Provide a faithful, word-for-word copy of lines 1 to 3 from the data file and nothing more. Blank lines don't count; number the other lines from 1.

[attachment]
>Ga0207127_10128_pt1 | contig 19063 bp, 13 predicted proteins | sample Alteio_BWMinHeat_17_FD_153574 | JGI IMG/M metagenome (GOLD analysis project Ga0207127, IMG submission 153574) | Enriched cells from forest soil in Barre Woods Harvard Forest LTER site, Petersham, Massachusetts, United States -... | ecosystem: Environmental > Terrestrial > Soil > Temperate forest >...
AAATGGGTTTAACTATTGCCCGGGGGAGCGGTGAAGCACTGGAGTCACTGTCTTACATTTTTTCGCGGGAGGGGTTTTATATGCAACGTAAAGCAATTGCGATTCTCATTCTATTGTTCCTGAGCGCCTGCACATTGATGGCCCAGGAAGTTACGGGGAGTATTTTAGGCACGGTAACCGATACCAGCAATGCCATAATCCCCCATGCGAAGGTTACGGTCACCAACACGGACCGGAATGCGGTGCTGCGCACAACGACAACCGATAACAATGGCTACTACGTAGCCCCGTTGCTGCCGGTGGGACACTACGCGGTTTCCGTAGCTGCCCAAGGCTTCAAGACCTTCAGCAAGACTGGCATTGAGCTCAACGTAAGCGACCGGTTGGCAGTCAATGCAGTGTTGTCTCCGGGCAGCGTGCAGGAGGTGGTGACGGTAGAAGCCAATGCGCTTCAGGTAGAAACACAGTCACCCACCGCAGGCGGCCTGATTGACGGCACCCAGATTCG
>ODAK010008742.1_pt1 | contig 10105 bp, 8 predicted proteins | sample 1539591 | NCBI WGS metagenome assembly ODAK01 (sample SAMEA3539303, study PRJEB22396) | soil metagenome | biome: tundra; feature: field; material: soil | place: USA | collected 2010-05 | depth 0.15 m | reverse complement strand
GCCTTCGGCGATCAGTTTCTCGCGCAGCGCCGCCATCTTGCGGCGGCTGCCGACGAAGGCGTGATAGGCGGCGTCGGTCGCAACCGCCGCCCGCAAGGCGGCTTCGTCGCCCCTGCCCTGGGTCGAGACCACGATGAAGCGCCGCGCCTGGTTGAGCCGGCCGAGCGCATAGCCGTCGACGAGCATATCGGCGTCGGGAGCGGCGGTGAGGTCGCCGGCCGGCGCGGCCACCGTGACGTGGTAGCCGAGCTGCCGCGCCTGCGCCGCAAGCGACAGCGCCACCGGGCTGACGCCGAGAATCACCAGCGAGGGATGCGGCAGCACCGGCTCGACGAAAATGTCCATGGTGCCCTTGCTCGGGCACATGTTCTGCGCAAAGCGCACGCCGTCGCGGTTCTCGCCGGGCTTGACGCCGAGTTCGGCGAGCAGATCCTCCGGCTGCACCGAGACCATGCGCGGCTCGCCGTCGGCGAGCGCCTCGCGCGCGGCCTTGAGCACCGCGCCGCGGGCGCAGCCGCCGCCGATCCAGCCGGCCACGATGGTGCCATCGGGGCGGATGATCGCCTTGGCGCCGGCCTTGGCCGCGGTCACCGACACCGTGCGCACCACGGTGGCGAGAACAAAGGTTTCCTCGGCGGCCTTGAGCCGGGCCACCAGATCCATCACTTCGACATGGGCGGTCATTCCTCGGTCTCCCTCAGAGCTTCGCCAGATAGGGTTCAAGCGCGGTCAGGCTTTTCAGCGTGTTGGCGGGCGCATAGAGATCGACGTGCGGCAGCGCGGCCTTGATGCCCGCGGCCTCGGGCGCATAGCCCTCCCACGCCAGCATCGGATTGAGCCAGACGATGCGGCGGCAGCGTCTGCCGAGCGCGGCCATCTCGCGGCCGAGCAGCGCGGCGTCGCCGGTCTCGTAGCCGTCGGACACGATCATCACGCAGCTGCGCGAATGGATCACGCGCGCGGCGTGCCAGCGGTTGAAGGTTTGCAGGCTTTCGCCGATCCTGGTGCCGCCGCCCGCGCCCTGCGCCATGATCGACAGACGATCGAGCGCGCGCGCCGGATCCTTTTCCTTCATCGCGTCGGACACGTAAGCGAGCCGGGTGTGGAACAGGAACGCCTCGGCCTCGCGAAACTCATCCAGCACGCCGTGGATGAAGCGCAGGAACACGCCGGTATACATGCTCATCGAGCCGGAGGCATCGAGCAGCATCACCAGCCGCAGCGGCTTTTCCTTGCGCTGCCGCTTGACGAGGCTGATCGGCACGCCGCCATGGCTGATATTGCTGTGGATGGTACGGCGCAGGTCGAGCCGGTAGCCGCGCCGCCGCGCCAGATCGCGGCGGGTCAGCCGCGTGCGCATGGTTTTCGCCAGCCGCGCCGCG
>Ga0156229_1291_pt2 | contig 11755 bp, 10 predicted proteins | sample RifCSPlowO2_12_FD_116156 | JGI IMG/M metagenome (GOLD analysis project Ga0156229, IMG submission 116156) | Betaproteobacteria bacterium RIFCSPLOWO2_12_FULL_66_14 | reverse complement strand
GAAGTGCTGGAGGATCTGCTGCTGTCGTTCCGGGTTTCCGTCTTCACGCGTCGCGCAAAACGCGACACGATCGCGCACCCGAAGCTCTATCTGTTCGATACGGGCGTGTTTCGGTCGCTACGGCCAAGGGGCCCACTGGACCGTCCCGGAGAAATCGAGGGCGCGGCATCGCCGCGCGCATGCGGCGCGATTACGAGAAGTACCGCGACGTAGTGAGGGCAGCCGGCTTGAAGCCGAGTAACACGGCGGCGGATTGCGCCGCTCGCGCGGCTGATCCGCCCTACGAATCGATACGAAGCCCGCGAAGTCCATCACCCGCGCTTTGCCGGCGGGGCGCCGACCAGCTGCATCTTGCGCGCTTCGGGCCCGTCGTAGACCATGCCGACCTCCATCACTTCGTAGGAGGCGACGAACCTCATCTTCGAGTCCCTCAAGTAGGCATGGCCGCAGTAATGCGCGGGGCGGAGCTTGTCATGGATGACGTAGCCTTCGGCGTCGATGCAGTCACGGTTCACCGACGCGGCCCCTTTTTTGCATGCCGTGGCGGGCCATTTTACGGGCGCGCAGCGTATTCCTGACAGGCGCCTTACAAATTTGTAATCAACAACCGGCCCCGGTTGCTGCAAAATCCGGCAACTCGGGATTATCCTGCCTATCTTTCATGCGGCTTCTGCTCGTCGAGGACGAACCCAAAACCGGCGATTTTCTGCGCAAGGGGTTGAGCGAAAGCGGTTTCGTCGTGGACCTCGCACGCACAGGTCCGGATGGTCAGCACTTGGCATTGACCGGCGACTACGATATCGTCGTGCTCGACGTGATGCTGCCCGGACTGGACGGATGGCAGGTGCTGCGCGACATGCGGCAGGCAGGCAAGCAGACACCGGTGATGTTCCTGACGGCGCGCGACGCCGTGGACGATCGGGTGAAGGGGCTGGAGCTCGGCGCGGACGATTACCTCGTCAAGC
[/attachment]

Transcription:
>Ga0207127_10128_pt1 | contig 19063 bp, 13 predicted proteins | sample Alteio_BWMinHeat_17_FD_153574 | JGI IMG/M metagenome (GOLD analysis project Ga0207127, IMG submission 153574) | Enriched cells from forest soil in Barre Woods Harvard Forest LTER site, Petersham, Massachusetts, United States -... | ecosystem: Environmental > Terrestrial > Soil > Temperate forest >...
AAATGGGTTTAACTATTGCCCGGGGGAGCGGTGAAGCACTGGAGTCACTGTCTTACATTTTTTCGCGGGAGGGGTTTTATATGCAACGTAAAGCAATTGCGATTCTCATTCTATTGTTCCTGAGCGCCTGCACATTGATGGCCCAGGAAGTTACGGGGAGTATTTTAGGCACGGTAACCGATACCAGCAATGCCATAATCCCCCATGCGAAGGTTACGGTCACCAACACGGACCGGAATGCGGTGCTGCGCACAACGACAACCGATAACAATGGCTACTACGTAGCCCCGTTGCTGCCGGTGGGACACTACGCGGTTTCCGTAGCTGCCCAAGGCTTCAAGACCTTCAGCAAGACTGGCATTGAGCTCAACGTAAGCGACCGGTTGGCAGTCAATGCAGTGTTGTCTCCGGGCAGCGTGCAGGAGGTGGTGACGGTAGAAGCCAATGCGCTTCAGGTAGAAACACAGTCACCCACCGCAGGCGGCCTGATTGACGGCACCCAGATTCG
>ODAK010008742.1_pt1 | contig 10105 bp, 8 predicted proteins | sample 1539591 | NCBI WGS metagenome assembly ODAK01 (sample SAMEA3539303, study PRJEB22396) | soil metagenome | biome: tundra; feature: field; material: soil | place: USA | collected 2010-05 | depth 0.15 m | reverse complement strand